Berbere often is used by the cupful in Ethiopia.
Vibrant in both color and taste, berbere (bear-ba-ree) is an intense spice blend that is the backbone of numerous Ethiopian dishes. Its primary ingredient is dried red chilies—also called berbere—which are finely ground with numerous dried herbs and spices. Though blends vary, most include coriander, garlic, black cumin, ginger, basil, ajwain, nigella, fenugreek and Ethiopian cardamom (which resembles dried figs). Though berbere is available at well-stocked supermarkets and online spice shops, it’s easy to make a simpler homemade version using readily available spices. In a small bowl, stir together 1⁄4 cup smoked sweet paprika, 2 tablespoons sweet paprika, 2 teaspoons cayenne pepper,
2 teaspoons ground ginger, 2 teaspoons onion powder, 2 teaspoons ground coriander, 11⁄2 teaspoons granulated garlic
or garlic powder,
11⁄4 teaspoons ground cardamom, 1 teaspoon dried basil (ground or crushed to a powder in a spice mill or mortar and pestle) and 1⁄2 teaspoon ground cumin. Keep in an airtight container in a cool, dry spot for up to two months.
Even before the mill stones roar to life, the air weighs with a burnt scarlet dust that chokes, pepper-coating your lungs, burning sneezes on repeat. When the leather drive belt snaps to action, furiously spinning gears, the room of powder-caked walls fills with grinding so feverish it is felt as much as heard.
An ochre-stained man wordlessly takes my satchel of chilies, whole spices and herbs, hoisting it up makeshift stairs above a battered hopper some 8 feet in the air. He spills the contents into it and the stones groan. The decades-old machine rattles and spews red dust into a mound on a burlap sack splayed on the dirt floor beneath. Three more times the powder is hauled and dumped, each time emerging ever finer from the mill.
The man wears no mask, yet is unbothered by the choking cloud that has sent me— glasses, face, clothing and notebook all tinged a powdery red—gasping from the building, a loose patchwork of metal panels and flapping tarps. Finally, he hands me a grocery bag filled with several kilograms of spice so freshly ground it is hot, the aroma of sweet heat wafting off in potent waves.
Which is to say, spices in Ethiopia are a visceral experience. I’d come to Addis Ababa, the country’s sprawling capital of more than 4.4 million people along the Great Rift Valley, to learn its signature wats, or stews—hearty chicken, beef and bean affairs eaten by hand, sopped up with hunks of the spongy sourdough flatbread known as injera. But understanding those stews meant understanding berbere, the bold seasoning that underpins so much of the Ethiopian diet.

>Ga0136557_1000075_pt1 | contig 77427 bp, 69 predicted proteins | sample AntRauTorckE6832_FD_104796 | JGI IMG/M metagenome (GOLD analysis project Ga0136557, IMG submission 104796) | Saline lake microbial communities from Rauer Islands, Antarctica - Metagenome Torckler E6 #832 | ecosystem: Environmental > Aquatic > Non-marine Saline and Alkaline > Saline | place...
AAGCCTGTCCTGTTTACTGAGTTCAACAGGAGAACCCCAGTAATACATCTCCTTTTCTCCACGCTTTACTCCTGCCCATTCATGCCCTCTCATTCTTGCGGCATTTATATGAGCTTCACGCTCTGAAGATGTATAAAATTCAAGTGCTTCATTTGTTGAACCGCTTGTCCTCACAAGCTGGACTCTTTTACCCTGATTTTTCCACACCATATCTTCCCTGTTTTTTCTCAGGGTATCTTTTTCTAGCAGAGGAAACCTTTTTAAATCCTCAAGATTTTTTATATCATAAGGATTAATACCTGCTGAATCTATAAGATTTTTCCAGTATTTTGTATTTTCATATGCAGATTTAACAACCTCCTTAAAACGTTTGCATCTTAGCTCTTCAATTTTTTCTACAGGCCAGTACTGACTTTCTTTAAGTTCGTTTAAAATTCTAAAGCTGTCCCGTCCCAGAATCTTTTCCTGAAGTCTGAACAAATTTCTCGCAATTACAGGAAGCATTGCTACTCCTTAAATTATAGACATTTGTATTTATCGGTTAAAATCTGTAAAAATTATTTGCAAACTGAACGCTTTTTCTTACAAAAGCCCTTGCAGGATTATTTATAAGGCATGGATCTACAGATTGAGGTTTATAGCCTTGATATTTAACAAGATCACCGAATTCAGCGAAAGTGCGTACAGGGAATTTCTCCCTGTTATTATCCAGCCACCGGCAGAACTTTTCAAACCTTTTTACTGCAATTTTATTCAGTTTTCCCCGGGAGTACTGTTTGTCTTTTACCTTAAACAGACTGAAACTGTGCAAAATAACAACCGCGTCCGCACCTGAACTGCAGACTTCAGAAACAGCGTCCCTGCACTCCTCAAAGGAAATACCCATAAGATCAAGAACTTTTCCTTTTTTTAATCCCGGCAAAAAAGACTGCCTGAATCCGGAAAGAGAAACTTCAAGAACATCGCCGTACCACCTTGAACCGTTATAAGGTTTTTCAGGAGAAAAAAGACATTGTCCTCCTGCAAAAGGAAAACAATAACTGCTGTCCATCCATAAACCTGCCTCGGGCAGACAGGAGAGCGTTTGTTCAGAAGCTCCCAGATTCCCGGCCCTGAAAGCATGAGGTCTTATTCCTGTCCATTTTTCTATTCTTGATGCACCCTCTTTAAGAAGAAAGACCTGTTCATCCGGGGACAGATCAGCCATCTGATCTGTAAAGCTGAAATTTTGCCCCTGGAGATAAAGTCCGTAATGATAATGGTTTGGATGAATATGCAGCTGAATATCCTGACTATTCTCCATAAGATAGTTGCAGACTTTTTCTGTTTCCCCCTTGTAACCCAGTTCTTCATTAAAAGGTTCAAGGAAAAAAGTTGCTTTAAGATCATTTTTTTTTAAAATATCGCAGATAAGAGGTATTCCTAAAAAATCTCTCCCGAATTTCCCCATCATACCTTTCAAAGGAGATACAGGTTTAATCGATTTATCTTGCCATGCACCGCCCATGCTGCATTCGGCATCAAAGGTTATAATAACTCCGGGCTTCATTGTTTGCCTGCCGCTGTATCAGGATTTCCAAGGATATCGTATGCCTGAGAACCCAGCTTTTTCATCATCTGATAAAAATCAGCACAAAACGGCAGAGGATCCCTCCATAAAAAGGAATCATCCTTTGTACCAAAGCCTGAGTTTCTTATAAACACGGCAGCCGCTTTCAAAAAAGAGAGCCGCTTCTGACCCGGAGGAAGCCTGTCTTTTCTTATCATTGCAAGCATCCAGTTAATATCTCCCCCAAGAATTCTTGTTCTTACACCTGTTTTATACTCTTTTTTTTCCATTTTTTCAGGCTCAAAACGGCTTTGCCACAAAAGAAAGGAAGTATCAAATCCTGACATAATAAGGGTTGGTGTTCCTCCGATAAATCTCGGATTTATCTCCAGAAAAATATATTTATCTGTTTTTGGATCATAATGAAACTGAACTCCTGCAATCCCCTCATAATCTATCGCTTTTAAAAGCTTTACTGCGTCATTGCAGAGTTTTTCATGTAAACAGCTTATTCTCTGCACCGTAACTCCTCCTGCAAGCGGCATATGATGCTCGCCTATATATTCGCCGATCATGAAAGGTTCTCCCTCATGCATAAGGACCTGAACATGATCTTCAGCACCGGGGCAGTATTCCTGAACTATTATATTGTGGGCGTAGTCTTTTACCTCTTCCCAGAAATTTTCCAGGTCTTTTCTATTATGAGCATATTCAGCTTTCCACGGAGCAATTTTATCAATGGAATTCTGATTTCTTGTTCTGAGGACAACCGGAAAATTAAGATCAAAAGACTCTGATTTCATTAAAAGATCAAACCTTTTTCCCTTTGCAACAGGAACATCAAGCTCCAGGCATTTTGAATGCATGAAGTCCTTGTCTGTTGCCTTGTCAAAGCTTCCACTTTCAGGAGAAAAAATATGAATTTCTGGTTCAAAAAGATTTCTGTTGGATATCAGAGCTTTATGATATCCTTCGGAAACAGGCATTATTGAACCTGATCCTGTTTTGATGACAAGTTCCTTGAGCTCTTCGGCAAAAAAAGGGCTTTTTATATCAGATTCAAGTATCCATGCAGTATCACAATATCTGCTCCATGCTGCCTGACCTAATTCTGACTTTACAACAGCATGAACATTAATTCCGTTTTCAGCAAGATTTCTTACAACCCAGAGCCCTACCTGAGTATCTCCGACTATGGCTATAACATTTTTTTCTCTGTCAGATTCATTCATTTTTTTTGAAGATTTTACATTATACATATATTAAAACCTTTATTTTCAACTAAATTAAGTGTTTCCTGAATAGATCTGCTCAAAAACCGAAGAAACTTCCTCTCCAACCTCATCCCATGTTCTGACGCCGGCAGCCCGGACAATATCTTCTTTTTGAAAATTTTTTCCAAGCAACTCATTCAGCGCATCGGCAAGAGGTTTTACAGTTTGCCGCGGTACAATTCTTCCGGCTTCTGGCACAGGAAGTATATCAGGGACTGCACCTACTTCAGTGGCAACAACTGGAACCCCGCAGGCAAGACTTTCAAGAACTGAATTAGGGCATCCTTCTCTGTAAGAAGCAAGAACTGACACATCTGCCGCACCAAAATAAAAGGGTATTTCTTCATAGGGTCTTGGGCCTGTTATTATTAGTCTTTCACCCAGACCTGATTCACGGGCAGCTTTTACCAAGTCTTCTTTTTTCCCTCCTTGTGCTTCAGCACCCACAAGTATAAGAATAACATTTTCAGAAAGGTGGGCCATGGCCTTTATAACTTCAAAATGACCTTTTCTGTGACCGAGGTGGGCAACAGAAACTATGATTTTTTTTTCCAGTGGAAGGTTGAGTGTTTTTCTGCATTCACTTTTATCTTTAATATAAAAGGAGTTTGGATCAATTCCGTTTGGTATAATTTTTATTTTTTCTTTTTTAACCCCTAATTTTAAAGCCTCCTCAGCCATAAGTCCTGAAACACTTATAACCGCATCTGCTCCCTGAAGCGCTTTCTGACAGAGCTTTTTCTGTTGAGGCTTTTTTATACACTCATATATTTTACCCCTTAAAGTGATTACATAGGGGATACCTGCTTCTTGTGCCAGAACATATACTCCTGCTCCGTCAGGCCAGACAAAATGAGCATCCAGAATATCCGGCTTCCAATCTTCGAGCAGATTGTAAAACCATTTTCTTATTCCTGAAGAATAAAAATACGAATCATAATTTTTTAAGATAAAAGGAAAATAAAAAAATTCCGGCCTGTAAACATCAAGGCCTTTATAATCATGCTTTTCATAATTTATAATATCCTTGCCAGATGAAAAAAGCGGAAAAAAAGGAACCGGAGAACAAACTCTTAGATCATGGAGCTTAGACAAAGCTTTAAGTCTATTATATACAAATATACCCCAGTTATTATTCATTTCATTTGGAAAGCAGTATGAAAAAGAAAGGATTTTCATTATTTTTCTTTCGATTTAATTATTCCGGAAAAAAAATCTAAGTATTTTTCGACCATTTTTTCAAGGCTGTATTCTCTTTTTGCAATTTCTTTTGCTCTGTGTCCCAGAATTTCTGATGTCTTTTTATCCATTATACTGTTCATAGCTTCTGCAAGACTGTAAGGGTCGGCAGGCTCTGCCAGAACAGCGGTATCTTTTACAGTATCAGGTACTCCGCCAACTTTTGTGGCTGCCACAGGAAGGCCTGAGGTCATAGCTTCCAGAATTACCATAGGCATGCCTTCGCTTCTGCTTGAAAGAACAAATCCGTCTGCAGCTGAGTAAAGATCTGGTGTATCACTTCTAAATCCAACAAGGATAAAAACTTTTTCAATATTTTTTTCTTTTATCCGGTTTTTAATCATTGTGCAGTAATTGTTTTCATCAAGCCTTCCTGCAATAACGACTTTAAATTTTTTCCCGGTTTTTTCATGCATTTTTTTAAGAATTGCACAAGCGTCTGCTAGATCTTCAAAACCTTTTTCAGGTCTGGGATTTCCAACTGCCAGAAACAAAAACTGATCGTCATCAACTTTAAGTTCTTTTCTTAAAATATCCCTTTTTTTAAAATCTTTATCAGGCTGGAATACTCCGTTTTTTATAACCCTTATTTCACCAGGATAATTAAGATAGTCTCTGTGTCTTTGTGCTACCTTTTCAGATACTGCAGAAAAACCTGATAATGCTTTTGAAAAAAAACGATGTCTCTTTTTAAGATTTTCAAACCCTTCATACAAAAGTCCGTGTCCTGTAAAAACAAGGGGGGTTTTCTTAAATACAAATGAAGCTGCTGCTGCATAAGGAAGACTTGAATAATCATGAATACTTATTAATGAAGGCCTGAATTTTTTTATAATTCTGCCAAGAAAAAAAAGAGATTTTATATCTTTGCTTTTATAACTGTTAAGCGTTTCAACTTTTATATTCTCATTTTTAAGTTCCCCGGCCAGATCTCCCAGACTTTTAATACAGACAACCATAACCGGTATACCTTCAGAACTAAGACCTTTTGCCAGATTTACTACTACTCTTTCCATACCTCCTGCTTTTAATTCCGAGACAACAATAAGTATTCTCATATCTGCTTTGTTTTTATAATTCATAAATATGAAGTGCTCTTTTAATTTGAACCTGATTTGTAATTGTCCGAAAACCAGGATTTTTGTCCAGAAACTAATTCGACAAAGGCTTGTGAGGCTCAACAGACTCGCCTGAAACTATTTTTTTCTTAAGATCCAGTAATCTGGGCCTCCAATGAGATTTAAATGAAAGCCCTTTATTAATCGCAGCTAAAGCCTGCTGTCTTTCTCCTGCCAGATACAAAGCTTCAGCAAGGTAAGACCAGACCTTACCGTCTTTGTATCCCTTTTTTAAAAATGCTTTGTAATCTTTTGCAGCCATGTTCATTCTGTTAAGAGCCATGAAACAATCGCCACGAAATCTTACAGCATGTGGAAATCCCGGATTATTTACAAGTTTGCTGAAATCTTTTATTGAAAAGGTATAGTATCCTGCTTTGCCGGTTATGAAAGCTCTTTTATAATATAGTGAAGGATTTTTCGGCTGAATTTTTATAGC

Unlike many East African cuisines, the food of Ethiopia evolved with few external influences; aside from a brief Italian occupation during World War II, mountainous terrain generally kept outsiders at bay. And it came to rely heavily on spices, a preservative against spoilage in the heat that also ratcheted up the flavor of otherwise neutral staples.
Chief among those seasonings is berbere, a finger-staining red blend that can include dozens of spices, herbs, alliums and chilies. It is fiery, complex and used copiously—often by the cupful—to season and thicken stews of all sorts. It transcends cooking; it is integral to Ethiopian culture, the crafting of a good blend long considered the best way for a woman to attract a husband.
For many of us, it’s a counterintuitive way to consider cooking, starting with the spices, then deciding what to use them on. And it means my education begins in the markets, sun-baked assemblages of shacks and stalls where home cooks gather ingredients, then haul them to their local wefcho bete, or community spice mill, to be mixed and ground into berbere.
That’s how I find myself wandering the alleys of the city’s tiny Kazanchis neighborhood, a collection of homes and stalls so small, the bathroom and water line are communal. A place where an aluminum can upended on a stick outside a shack means the occupants sell glasses of tella, a homespun fermented grain alcohol that can be made from just about anything.
It’s surprisingly difficult to estimate just how many dried chilies—all waxy and earthy red—amount to 2 kilograms, the number I’m told I need. But as a vendor reaches into burlap sacks bursting with peppers—also called berbere—filling a trash bag for me, I get an idea. To that, he adds a blizzard of black and white cumin seeds, papery dried onions, gnarly hunks of dried ginger, coriander, cardamom, garlic cloves freed from their heads and skins by boys barefoot stomping them on the ground, and a host of items whose names befuddle me—koseret, besobela and tosign among them.
I pay 1,100 birr (about $32) for the lot—a trash bag and a half of chilies and spices—then carry them to the nearby mill, which announces itself with a chili spice aroma, warm and tingly. A woman sitting on the stoep scrutinizes my purchases, clearly unimpressed. No husband in my future, it seems. For 100 birr, she sorts and sifts, scissoring off the tough chili stems. An hour later, she’s added coarse salt to my mix and ushers me into the impenetrable fog of the milling room.